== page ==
On the detection of artefacts in spectro-astrometry

E. Brannigan*, M. Takami, A. Chrysostomou, J. Bailey

*Corresponding author for this work

Research output: Contribution to journalArticlepeer-review

39 Citations (Scopus)

Abstract

ABSTRACT We demonstrate that artificial bipolar structure can be detected using spectro-astrometry when the point spread function (PSF) of a point source suffers distortion in a relatively wide slit. Spectro-astrometry is a technique which allows us to probe the spatial structure of astronomical sources on milliarcsec (mas) scales making it possible to detect close binaries and to study the geometry and kinematics of outflowing gas on scales much smaller than the seeing or the diffraction limit of the telescope. It is demonstrated that a distorted PSF, caused by tracking errors of the telescope or unstable active optics during an exposure, can induce artificial signals which may be misinterpreted as a real spectro-astrometric signal. Using simulations, we show that these may be minimized by using a narrow slit relative to the seeing. Spectra should be obtained at antiparallel slit position angles (e.g. 0°and 180°) for comparison in order to allow artificial signatures to be identified.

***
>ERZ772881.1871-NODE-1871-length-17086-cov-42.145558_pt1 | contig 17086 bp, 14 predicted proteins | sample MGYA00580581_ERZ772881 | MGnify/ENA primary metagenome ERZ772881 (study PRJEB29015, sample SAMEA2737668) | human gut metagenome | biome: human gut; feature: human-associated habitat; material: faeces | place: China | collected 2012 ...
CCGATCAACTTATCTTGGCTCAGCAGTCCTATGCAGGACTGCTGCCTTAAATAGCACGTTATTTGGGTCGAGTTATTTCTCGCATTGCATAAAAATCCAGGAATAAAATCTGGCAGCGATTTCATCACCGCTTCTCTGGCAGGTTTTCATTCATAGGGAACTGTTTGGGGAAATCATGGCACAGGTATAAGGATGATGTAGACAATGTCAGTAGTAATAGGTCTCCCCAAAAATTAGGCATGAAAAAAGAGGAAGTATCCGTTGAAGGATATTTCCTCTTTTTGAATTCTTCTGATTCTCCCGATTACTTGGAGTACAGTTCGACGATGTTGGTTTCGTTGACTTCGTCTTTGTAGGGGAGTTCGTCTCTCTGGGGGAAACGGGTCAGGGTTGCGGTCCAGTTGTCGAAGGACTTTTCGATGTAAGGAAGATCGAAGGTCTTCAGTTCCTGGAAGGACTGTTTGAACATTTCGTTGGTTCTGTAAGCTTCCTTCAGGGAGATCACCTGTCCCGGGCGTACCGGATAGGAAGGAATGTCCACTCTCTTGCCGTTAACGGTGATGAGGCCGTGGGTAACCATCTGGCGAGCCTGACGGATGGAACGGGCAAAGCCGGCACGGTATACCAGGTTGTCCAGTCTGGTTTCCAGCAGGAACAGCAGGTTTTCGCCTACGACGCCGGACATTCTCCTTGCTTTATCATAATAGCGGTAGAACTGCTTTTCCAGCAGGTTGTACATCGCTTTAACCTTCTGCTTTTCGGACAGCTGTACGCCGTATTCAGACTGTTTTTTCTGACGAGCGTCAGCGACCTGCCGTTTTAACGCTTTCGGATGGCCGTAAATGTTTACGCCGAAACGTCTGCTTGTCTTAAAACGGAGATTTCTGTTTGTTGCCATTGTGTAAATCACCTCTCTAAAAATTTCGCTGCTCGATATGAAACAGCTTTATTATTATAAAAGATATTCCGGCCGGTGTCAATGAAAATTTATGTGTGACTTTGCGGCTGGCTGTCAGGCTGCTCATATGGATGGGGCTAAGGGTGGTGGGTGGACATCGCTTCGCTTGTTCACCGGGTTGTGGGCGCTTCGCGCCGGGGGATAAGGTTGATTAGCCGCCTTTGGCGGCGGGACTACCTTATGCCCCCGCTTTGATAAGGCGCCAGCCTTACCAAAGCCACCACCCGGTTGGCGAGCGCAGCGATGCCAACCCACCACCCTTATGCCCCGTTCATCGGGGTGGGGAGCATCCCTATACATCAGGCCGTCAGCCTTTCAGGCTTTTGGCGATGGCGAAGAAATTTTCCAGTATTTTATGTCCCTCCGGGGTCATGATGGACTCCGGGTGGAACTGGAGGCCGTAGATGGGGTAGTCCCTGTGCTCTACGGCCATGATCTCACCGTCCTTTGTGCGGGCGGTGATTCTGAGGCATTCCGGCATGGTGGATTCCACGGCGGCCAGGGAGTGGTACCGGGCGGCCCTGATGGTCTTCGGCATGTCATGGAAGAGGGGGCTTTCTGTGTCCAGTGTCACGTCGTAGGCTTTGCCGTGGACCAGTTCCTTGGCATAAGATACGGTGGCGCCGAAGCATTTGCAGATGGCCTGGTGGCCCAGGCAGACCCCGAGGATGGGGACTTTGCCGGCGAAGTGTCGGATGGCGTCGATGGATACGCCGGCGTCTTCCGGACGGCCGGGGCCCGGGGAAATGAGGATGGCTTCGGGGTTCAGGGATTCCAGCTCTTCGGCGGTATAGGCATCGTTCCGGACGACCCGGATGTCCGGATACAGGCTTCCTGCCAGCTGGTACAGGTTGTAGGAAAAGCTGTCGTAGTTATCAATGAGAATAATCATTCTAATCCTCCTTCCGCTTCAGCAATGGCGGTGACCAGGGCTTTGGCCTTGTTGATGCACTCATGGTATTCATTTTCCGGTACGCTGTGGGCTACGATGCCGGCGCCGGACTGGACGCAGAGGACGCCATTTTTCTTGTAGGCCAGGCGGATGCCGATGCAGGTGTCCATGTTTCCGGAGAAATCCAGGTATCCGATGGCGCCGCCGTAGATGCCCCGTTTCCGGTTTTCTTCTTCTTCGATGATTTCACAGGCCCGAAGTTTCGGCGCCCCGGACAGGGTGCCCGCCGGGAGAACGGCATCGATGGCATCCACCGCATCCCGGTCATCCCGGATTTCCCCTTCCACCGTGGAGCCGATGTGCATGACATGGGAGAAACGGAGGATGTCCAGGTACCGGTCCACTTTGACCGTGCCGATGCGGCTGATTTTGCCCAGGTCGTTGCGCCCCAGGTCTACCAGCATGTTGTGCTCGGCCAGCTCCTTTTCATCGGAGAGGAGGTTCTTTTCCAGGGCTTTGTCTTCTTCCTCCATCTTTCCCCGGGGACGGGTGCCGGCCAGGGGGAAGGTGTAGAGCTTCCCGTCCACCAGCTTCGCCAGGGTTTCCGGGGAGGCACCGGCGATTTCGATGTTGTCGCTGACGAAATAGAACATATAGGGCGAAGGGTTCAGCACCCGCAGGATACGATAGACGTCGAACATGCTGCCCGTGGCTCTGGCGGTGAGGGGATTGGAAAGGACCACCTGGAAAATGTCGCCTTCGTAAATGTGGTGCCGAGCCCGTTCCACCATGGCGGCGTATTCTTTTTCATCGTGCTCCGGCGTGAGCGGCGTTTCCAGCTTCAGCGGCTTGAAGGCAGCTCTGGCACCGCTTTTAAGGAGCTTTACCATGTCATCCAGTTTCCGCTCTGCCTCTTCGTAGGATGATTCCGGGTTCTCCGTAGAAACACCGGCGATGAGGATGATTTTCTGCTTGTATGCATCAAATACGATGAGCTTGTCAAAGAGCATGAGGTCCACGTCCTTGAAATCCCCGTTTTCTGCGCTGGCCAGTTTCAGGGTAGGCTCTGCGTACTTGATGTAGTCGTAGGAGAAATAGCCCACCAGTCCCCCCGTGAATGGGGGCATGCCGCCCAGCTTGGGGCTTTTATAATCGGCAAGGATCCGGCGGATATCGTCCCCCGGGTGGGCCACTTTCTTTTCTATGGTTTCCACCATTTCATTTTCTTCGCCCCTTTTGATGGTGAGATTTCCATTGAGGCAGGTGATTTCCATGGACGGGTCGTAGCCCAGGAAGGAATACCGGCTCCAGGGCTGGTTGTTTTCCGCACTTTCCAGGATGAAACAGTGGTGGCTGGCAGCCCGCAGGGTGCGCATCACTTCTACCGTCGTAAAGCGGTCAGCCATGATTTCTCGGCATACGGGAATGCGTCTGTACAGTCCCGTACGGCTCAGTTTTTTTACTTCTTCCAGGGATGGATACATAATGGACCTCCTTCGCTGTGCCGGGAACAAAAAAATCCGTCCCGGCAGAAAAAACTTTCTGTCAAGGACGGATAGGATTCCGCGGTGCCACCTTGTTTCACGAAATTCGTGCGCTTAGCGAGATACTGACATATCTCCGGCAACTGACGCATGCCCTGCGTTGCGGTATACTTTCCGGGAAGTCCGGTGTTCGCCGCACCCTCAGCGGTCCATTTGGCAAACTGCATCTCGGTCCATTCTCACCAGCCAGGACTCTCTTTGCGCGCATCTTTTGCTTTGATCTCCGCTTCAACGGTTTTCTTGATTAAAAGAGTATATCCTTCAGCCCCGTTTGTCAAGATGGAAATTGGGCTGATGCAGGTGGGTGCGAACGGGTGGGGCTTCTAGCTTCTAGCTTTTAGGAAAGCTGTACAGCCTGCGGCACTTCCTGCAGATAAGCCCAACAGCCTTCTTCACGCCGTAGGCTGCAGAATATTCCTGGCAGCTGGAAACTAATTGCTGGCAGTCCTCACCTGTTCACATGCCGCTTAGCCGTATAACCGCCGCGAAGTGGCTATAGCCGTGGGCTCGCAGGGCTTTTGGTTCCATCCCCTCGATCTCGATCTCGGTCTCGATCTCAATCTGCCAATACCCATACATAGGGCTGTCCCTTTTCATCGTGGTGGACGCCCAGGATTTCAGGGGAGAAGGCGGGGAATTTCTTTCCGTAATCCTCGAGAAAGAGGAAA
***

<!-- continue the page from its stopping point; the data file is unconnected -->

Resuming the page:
Original languageEnglish
Pages (from-to)315-322
Number of pages8
JournalMonthly Notices of the Royal Astronomical Society
Volume367
Issue number1
DOIs
Publication statusPublished - Mar 2006

Keywords

  • ISM: jets and outflows
  • Line: formation
  • Line: profiles
  • Stars: pre-main-sequence

Fingerprint

Dive into the research topics of 'On the detection of artefacts in spectro-astrometry'. Together they form a unique fingerprint.

Cite this